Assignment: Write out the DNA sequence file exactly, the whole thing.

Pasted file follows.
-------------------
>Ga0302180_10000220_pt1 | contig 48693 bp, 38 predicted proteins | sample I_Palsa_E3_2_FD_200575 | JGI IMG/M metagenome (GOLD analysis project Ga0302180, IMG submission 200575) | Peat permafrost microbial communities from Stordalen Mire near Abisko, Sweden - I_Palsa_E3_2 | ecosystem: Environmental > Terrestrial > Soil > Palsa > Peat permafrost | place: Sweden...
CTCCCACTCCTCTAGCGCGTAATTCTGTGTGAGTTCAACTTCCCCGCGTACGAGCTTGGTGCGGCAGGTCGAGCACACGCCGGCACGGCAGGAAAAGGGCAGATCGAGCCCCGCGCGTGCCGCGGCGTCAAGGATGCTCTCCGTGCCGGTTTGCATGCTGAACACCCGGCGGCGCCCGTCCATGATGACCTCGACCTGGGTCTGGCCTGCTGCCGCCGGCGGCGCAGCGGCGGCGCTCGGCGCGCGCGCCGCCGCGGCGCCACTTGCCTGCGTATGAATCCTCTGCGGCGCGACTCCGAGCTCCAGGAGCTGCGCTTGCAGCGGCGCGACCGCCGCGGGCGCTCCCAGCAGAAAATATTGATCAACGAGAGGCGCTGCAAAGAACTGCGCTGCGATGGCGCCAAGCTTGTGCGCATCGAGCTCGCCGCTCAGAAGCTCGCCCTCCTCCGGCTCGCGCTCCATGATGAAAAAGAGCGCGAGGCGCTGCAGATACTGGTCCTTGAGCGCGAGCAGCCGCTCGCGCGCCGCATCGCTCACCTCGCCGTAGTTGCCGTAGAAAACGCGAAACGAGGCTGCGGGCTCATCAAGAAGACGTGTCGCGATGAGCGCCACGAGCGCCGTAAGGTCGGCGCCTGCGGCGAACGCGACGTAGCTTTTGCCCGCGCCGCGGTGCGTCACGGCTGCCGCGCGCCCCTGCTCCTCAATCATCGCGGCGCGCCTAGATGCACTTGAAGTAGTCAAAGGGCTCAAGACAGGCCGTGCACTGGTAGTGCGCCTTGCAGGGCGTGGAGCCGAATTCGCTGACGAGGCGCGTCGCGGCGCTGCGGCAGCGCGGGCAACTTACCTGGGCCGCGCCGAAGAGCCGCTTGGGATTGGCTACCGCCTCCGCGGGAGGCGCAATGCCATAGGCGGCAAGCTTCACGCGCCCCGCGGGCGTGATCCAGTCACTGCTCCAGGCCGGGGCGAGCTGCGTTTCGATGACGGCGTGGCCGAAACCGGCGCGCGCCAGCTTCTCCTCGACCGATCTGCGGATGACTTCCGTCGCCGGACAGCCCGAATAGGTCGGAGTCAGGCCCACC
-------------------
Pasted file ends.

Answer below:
>Ga0302180_10000220_pt1 | contig 48693 bp, 38 predicted proteins | sample I_Palsa_E3_2_FD_200575 | JGI IMG/M metagenome (GOLD analysis project Ga0302180, IMG submission 200575) | Peat permafrost microbial communities from Stordalen Mire near Abisko, Sweden - I_Palsa_E3_2 | ecosystem: Environmental > Terrestrial > Soil > Palsa > Peat permafrost | place: Sweden...
CTCCCACTCCTCTAGCGCGTAATTCTGTGTGAGTTCAACTTCCCCGCGTACGAGCTTGGTGCGGCAGGTCGAGCACACGCCGGCACGGCAGGAAAAGGGCAGATCGAGCCCCGCGCGTGCCGCGGCGTCAAGGATGCTCTCCGTGCCGGTTTGCATGCTGAACACCCGGCGGCGCCCGTCCATGATGACCTCGACCTGGGTCTGGCCTGCTGCCGCCGGCGGCGCAGCGGCGGCGCTCGGCGCGCGCGCCGCCGCGGCGCCACTTGCCTGCGTATGAATCCTCTGCGGCGCGACTCCGAGCTCCAGGAGCTGCGCTTGCAGCGGCGCGACCGCCGCGGGCGCTCCCAGCAGAAAATATTGATCAACGAGAGGCGCTGCAAAGAACTGCGCTGCGATGGCGCCAAGCTTGTGCGCATCGAGCTCGCCGCTCAGAAGCTCGCCCTCCTCCGGCTCGCGCTCCATGATGAAAAAGAGCGCGAGGCGCTGCAGATACTGGTCCTTGAGCGCGAGCAGCCGCTCGCGCGCCGCATCGCTCACCTCGCCGTAGTTGCCGTAGAAAACGCGAAACGAGGCTGCGGGCTCATCAAGAAGACGTGTCGCGATGAGCGCCACGAGCGCCGTAAGGTCGGCGCCTGCGGCGAACGCGACGTAGCTTTTGCCCGCGCCGCGGTGCGTCACGGCTGCCGCGCGCCCCTGCTCCTCAATCATCGCGGCGCGCCTAGATGCACTTGAAGTAGTCAAAGGGCTCAAGACAGGCCGTGCACTGGTAGTGCGCCTTGCAGGGCGTGGAGCCGAATTCGCTGACGAGGCGCGTCGCGGCGCTGCGGCAGCGCGGGCAACTTACCTGGGCCGCGCCGAAGAGCCGCTTGGGATTGGCTACCGCCTCCGCGGGAGGCGCAATGCCATAGGCGGCAAGCTTCACGCGCCCCGCGGGCGTGATCCAGTCACTGCTCCAGGCCGGGGCGAGCTGCGTTTCGATGACGGCGTGGCCGAAACCGGCGCGCGCCAGCTTCTCCTCGACCGATCTGCGGATGACTTCCGTCGCCGGACAGCCCGAATAGGTCGGAGTCAGGCCCACC